In 1966, the photographer Gordon Parks traveled to Florida to meet a 24-year-old Muhammad Ali. The moment Parks walked into the boxer’s hotel room, they established a rapport. “Sit down,” Ali told the photographer. “They tell me you’re the greatest.”

That was the beginning of a years-long collaboration, during which time Parks created some of the most iconic images of the young athlete’s career. Parks accompanied Ali during training; he spent time with his family. Most importantly, he earned his trust. For that reason, he was able to capture the man behind the legend.

In portrait photography, people skills are often more important than technical know-how. It’s not the camera or the lens that makes a portrait but the relationship between the photographer and the sitter, and you can develop this rapport in a number of ways. Mutual trust forms the foundation of every great session, whether it’s a candid documentary-style shoot or a formal headshot. Below, we’ll cover our top tips for establishing trust with your subject behind the camera.

Tip #1: Ask questions

The great 20th-century portrait photographer Yousuf Karsh frequently met with his subjects the day before a shoot, just to learn more about their personalities. Before you even bring out your camera, consider setting up a meeting. Ask about their interests, and notice their body language and gestures. Spending time with people face-to-face will help you to become familiar with what’s natural and authentic to them.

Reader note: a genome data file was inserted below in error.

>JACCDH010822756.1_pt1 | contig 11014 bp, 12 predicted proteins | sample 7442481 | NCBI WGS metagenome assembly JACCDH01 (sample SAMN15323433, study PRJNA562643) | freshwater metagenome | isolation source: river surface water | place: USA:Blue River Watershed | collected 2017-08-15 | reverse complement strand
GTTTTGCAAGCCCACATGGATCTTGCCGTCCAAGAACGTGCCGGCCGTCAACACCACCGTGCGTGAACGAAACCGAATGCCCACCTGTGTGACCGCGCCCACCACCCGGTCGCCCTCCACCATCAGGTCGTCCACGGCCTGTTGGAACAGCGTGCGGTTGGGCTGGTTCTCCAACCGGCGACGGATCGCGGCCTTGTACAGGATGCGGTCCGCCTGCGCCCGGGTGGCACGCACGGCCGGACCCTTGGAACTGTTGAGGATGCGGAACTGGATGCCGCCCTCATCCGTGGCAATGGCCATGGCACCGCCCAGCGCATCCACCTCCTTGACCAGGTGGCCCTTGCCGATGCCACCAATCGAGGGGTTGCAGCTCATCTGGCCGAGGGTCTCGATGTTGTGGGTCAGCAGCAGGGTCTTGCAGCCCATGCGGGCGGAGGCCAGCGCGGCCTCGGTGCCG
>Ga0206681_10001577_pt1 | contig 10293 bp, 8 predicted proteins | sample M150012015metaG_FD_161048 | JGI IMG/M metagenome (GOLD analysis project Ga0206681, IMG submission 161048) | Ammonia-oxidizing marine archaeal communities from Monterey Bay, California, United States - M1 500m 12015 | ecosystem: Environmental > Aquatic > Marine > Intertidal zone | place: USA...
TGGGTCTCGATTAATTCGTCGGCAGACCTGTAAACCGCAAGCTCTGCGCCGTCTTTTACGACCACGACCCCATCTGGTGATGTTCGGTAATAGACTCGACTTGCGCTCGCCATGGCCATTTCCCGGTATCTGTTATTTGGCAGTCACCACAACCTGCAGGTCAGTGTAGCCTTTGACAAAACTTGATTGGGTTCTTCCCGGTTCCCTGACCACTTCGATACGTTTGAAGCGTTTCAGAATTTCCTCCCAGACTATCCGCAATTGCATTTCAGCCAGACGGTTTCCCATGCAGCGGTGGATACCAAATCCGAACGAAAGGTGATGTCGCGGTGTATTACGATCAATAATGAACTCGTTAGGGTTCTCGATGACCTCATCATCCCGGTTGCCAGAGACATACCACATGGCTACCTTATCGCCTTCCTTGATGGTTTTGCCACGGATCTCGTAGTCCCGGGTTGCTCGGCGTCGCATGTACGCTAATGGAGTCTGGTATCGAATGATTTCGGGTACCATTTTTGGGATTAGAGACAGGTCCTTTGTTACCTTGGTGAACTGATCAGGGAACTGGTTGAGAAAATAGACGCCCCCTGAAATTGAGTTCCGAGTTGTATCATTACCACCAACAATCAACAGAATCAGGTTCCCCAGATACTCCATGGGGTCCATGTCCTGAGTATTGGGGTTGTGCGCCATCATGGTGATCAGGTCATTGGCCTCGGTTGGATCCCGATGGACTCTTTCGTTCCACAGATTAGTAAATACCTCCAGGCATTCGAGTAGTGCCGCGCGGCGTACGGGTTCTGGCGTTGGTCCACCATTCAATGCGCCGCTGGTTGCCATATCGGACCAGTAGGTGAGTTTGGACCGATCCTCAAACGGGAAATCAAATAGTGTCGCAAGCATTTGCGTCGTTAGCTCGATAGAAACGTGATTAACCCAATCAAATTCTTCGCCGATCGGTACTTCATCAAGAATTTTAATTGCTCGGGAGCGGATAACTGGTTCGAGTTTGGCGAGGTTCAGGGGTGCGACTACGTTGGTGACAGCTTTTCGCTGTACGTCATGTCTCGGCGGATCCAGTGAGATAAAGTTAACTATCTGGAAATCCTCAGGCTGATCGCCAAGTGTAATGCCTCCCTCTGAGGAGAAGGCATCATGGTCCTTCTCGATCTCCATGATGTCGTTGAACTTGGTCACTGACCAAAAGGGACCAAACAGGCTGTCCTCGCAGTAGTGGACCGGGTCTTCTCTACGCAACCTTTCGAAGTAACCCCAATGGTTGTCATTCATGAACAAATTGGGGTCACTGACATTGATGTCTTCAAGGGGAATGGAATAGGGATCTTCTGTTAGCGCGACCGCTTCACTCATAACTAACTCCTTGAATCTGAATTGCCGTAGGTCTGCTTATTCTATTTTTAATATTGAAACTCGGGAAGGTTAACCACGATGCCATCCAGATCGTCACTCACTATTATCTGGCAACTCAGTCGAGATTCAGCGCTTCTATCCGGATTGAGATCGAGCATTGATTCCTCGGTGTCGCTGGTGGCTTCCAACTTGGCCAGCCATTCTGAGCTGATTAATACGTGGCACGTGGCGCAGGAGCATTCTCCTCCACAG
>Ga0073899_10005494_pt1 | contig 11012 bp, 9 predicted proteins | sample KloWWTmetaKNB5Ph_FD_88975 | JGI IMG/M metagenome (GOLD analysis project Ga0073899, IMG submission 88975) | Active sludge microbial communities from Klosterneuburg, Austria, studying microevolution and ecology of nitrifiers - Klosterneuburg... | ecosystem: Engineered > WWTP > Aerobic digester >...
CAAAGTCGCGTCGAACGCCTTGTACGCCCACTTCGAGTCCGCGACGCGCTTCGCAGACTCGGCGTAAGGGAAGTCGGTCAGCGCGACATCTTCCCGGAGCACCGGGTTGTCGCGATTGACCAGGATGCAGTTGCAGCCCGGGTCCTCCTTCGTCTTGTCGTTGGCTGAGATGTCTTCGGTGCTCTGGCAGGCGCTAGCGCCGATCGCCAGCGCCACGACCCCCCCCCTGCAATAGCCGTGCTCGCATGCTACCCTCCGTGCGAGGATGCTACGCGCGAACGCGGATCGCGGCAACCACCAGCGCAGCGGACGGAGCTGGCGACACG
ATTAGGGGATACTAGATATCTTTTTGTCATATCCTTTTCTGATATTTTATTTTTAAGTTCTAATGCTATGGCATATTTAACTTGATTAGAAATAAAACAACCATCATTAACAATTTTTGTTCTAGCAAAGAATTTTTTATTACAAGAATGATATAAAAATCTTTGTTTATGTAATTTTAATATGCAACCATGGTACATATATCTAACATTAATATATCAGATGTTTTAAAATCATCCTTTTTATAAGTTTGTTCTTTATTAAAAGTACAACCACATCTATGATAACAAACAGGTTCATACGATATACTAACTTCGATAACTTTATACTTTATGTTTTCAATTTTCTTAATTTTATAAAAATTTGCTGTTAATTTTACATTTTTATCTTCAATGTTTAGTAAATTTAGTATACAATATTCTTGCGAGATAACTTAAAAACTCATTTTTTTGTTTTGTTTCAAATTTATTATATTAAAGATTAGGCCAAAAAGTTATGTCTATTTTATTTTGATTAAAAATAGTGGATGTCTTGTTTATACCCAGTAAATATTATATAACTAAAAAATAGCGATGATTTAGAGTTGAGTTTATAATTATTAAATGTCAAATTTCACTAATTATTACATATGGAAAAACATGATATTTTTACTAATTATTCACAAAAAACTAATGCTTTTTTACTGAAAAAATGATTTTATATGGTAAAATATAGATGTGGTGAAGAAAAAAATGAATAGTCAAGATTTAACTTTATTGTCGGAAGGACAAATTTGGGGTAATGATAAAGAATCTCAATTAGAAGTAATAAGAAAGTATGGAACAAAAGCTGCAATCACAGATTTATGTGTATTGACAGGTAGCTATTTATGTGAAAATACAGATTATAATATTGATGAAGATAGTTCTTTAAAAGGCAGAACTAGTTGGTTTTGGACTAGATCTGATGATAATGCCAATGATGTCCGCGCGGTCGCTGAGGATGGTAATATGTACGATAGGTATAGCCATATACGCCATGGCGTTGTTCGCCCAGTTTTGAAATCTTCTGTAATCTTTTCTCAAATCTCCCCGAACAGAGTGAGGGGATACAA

Even during the session itself, don’t be afraid to ask questions. Keep your subjects engaged and talking. One conversation starter Karsh frequently used was, “Who is the greatest person of this century?” The answer often revealed something interesting about his sitter.

Tip #2: Be confident

Inspire confidence in others by believing in yourself and your abilities. Arrive at every shoot early, and be prepared for anything. Scout your location in advance, and consult with your model about wardrobe (you can send a style guide for convenience). Double-check your equipment the night before, and get a good night’s sleep so you arrive rested, relaxed, and ready.

Tip #3: Make it fun

The renowned photographer Philippe Halsman had a method he called “jumpology.” When working with self-conscious subjects, he asked them to jump. In mid-air, he found people’s guards went down, revealing their inner worlds. His photos have since been praised for their “sublime silliness.” Invite your sitters to play and move on set. You can also ask them about their favorite music and create a playlist for your session. Encourage them to let go and let loose, and they’ll reward you with joyful, candid moments.

Tip #4: Share some insider tips

Not everyone is immediately comfortable in front of the camera, so consider giving them some ideas and behind-the-scenes secrets. You can check out our guide to posing for non-professional models here and work with your sitter one-on-one to come up with more ideas that work for them. Show your subjects that they’re in good hands by giving them simple suggestions, and then let them move around naturally.

You can also bring your own prop collection or wardrobe options to help your models feel their best. The legendary portrait photographer James Van Der Zee, for instance, often gave his sitters access to a variety of backdrops, props, and furniture to help set the scene.

Tip #5: Stay flexible